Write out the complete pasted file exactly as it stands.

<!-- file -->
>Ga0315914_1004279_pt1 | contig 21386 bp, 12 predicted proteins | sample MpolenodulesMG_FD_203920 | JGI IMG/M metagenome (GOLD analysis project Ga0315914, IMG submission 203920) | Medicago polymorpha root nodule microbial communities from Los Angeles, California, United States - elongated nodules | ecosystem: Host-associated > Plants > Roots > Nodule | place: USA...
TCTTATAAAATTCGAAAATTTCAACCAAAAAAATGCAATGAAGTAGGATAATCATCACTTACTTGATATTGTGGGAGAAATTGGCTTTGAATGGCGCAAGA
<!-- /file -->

>Ga0315914_1004279_pt1 | contig 21386 bp, 12 predicted proteins | sample MpolenodulesMG_FD_203920 | JGI IMG/M metagenome (GOLD analysis project Ga0315914, IMG submission 203920) | Medicago polymorpha root nodule microbial communities from Los Angeles, California, United States - elongated nodules | ecosystem: Host-associated > Plants > Roots > Nodule | place: USA...
TCTTATAAAATTCGAAAATTTCAACCAAAAAAATGCAATGAAGTAGGATAATCATCACTTACTTGATATTGTGGGAGAAATTGGCTTTGAATGGCGCAAGA